New Jersey Labor Laws

New Jersey labor laws help employers and employees understand their rights and protections in the state.

In the state of New Jersey, the Wage and Hour Division (WHD), a part of the federal Department of Labor, enforces NJ state labor law. Within New Jersey, the Wage and Hour Division enforces the Fair Labor Standards Act concerning the children's employment, minimum wage, and methods of wage payment. The WHD, within the Department of Justice, does not have jurisdiction over New Jersey, or any other state, including state, county, and municipal government unless it pertains to child labor laws. Those employees do fall under the jurisdiction of the Wage and Hour Division.

New Jersey Labor Laws - Minimum Wage

New Jersey has their own State Wage and Hour Law which, in addition to federal law, sets their own minimum wage rate as well as overtime rules and rates for all workers within the state of New Jersey. As of January 2017, the minimum wage in New Jersey was $8.44 per hour which is above the federal minimum wage. This law protects most workers from being paid less than $8.44, but some exceptions do exist. Certain types of salespeople such as outside sales or automobile sales as well as those under the age of 18. There are exceptions to the exceptions as well when it comes to minors such as those working in restaurants or other food service jobs, retail, and others.

New Jersey Labor Laws - Tips

Minimum hourly wage can be lower than the actual minimum wage as long as the employee's tips account for any difference. While there is no law governing the minimum wage regarding jobs where an employee receives tips, the state of New Jersey suggests a rate of $2.13 per hour. In cases where an employee's hourly rate plus their tips does not exceed the minimum wage, an employer is then required to account for any difference.

New Jersey Labor Laws - Reduction of Pay Rate

While an employer cannot reduce the rate of an employee's pay below the minimum wage, they can lower your rate of pay. That hourly amount can't go below $8.44, and your employer must give you advance notice that your hourly rate will be reduced. It also cannot be reduced for hours that you have previously worked.

New Jersey Labor Laws - Overtime Wage

New Jersey State law, as is the case with many other states, requires a 50 percent increase in regular pay, and overtime, when an employee exceeds 40 hours of actual work. There are exemptions for certain employees. Those employees that receive a salary instead of an hourly wage and employees that meet the legal definition of professional, administrative or executive are also exempt from overtime protection.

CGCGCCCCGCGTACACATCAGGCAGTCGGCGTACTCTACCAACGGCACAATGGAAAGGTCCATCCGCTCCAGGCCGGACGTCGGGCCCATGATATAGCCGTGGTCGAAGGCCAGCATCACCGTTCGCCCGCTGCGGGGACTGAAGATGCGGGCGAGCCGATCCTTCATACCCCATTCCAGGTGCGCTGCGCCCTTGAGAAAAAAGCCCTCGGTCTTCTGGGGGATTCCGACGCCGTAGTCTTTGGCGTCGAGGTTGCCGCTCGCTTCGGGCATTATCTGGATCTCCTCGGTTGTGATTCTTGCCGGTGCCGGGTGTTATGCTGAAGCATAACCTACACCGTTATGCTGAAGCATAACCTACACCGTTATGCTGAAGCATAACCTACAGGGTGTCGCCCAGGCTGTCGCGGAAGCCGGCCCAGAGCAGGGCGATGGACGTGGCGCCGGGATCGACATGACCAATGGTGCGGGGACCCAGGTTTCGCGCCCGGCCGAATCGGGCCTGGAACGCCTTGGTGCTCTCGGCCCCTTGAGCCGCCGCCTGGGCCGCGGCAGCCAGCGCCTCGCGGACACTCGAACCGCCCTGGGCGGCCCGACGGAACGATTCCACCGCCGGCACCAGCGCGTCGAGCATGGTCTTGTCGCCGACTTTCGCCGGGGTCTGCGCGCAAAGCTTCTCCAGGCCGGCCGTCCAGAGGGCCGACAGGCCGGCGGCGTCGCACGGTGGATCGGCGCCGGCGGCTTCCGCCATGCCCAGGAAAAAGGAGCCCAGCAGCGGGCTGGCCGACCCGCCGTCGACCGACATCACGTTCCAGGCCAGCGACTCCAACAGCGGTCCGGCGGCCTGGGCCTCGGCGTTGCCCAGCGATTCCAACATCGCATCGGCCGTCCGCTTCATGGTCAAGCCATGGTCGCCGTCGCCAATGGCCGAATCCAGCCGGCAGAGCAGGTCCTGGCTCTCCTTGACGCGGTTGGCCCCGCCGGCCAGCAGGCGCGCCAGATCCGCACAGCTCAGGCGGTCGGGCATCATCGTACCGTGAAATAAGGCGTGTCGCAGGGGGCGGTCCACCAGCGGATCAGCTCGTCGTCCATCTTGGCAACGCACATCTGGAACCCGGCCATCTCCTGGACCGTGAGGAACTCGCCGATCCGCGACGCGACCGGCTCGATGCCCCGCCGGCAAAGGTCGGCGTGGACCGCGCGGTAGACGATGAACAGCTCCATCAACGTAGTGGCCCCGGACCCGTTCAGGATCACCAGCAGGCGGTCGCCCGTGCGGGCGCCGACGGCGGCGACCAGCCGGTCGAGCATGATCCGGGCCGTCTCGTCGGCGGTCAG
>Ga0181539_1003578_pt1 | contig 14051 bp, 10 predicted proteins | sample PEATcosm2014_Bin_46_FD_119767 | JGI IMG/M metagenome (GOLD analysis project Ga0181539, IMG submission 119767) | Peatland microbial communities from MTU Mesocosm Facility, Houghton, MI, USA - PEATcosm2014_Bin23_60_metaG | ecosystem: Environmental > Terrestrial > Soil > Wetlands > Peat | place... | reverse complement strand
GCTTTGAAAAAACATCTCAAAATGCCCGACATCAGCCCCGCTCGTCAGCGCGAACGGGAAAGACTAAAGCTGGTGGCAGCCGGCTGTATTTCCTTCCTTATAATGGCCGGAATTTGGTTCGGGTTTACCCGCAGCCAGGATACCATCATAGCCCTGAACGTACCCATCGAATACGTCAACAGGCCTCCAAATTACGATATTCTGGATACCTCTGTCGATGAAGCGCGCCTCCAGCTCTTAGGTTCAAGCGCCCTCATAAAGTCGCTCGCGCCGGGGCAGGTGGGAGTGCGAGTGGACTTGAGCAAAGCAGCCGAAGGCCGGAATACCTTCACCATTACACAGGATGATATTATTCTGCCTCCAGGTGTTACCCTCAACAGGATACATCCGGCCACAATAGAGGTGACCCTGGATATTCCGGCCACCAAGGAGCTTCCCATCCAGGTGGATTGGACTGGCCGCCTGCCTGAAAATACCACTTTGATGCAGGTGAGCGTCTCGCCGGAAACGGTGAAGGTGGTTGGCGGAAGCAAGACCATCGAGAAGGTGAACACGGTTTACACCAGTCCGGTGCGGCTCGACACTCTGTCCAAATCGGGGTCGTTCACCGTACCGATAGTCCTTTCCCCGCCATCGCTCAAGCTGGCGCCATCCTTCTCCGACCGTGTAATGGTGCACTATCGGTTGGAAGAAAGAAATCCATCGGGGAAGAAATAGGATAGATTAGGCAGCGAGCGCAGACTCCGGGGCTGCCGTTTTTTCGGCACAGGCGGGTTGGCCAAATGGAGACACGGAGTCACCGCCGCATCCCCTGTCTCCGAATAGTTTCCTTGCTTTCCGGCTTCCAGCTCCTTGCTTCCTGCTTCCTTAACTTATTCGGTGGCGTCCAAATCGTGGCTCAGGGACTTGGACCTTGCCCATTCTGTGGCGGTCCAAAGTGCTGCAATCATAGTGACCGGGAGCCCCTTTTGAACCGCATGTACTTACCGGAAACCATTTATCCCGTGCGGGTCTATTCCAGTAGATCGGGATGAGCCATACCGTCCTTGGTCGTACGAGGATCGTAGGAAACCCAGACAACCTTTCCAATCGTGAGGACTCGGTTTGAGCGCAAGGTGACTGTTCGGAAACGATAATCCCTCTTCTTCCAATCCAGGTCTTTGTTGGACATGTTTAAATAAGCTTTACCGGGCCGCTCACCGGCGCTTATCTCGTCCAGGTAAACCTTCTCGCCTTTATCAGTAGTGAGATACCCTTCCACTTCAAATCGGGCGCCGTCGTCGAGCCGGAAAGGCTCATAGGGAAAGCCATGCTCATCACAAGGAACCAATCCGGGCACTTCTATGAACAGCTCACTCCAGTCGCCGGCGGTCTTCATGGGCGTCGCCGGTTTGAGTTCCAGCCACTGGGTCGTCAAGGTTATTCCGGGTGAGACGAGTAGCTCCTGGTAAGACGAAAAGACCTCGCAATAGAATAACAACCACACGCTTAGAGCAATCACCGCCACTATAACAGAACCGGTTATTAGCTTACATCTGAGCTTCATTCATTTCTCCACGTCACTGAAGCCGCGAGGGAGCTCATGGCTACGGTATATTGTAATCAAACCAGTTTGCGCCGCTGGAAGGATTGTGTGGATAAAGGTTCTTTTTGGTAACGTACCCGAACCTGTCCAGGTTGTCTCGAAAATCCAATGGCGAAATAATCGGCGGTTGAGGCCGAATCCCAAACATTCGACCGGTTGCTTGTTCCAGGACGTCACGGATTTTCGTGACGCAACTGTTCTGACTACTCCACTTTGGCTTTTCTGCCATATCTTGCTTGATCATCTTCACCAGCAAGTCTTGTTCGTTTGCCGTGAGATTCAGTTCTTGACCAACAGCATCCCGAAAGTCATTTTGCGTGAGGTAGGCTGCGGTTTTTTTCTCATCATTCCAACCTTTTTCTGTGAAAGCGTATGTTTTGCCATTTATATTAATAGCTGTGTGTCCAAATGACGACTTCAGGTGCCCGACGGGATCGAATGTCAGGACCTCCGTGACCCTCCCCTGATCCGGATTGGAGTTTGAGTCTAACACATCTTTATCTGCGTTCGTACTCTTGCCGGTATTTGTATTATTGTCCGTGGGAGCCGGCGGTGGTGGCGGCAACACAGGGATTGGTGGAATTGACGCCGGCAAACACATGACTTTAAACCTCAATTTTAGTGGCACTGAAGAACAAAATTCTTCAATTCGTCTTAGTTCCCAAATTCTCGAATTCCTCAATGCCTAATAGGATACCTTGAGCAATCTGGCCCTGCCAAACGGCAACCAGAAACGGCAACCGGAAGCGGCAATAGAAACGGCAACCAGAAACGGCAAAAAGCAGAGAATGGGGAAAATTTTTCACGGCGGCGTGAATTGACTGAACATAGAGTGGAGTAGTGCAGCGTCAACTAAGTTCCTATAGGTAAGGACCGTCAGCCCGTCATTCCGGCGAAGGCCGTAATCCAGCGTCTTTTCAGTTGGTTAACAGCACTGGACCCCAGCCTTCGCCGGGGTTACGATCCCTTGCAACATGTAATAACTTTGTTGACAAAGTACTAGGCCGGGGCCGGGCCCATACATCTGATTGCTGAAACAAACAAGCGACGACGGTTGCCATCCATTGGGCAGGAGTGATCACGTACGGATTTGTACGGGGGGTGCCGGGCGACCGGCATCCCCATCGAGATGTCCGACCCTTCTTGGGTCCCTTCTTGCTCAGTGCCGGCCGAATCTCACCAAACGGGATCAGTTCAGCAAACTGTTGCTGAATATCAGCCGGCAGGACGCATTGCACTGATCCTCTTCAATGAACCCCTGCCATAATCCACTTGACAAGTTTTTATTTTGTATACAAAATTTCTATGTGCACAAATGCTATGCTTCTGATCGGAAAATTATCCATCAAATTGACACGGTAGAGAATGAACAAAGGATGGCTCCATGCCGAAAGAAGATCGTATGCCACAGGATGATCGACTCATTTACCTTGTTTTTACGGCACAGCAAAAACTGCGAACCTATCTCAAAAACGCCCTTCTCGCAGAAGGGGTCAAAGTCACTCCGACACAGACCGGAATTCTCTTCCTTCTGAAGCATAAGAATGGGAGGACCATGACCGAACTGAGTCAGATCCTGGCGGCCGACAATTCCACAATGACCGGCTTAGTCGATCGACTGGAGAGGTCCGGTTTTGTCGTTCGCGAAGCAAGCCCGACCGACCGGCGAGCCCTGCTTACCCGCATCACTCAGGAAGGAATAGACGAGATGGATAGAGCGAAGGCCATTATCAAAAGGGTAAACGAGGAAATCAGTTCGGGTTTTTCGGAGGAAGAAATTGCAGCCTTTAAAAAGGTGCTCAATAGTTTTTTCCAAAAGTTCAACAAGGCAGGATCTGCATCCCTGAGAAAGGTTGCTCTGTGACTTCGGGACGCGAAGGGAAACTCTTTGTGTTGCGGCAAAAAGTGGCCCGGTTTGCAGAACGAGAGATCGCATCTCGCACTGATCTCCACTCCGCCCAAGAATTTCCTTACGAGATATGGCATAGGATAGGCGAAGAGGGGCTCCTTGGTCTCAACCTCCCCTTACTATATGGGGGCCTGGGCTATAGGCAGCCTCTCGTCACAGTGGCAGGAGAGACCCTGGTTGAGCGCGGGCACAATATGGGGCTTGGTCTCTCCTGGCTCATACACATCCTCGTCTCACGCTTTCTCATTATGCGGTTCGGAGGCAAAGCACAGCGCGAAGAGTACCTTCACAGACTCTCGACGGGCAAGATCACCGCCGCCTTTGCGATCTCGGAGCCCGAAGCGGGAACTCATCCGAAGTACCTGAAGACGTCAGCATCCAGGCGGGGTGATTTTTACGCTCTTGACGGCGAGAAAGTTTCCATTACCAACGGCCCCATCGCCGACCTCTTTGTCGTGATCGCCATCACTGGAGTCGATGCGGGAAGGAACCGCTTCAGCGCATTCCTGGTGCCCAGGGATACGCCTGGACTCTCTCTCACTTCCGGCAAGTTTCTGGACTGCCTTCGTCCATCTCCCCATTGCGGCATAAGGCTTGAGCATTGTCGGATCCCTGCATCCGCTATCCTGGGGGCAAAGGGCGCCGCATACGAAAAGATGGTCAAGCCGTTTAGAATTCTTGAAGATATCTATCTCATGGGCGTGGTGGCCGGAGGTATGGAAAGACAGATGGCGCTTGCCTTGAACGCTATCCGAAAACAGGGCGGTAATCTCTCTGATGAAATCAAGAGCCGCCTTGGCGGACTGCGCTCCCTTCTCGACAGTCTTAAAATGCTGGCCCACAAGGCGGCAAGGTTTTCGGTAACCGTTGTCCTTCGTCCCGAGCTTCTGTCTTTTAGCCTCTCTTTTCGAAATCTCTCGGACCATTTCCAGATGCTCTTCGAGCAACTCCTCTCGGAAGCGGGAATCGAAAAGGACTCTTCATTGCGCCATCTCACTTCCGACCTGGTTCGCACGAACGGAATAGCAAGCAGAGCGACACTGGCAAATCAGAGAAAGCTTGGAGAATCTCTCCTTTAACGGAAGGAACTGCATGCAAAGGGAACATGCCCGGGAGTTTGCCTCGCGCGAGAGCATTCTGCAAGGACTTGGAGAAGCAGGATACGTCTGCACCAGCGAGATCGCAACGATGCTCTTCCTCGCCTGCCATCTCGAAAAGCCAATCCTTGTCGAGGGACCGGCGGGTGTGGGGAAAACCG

An executive employee, according to the state of New Jersey's overtime laws, is considered a person who, in performing their duties and roles in a job, directs the work and actions of multiple employees. In this case, two or more full-time employees must report and answer to the executive. The employee must also possess the word management as their primary job function. They also must have the authority to hire employees as well as terminate them, or be able to recommend a change in an employee's working status, like hiring and firing. According to NJ wage laws, an executive must also be compensated by salary and not by an hourly wage. Unless an executive is in the service or retail industry, overtime laws state that an executive employee spends no more than 20 percent of their time performing duties not closely related to, or outside of the aforementioned duties.

An employer can require an employee to work overtime provided the employer pays the appropriate wages and does not violate any existing employer-employee collective bargaining agreement.

Employees do not have the ability to waive their right to minimum wage or overtime pay even if the worker desires to do so. You cannot be asked by your employer to clock out before completing a task or doing work before leaving your place of employment. An example of this behavior is that you cannot be forced to put on a uniform before you clock in to your job. You also can't be required to remove a uniform after you have clocked out.

New Jersey Labor Laws - Unpaid or Withheld Wages

According to New Jersey Wage Payment law, an employer cannot illegally deduct your pay. Examples of this are withholding pay to cover damages such as breakage or spillage while conducting your duties at work. An employer cannot withhold wages in the event of cash register shortages or other money determined to be missing. Federal and state laws prohibit your employer from withholding your wages. State and federal governmental departments have been established for you to initiate claims against an employer who illegally withholds your pay. In the case of the federal government, this is the Wages and Hours Division of the Department of Labor. In the case of New Jersey, this is the Division of Wage and Hour Compliance.

Division of Wage and Hour Compliance
P.O. Box 389
Trenton, NJ 08925-038

Fax Number: (609) 695-1174

New Jersey Labor Laws - Meals and Breaks

Labor laws in New Jersey also cover breaks employees are allowed to take and which are required by law for workers that are under the age of 18. In NJ, those under the age of 18 may not work more than five consecutive hours without a break. Once an employee under the age of 18 has worked five hours an employer is required to give them a 30 minute break. There are no laws in New Jersey governing breaks, lunch breaks or otherwise, for any worker who is 18 years old or older.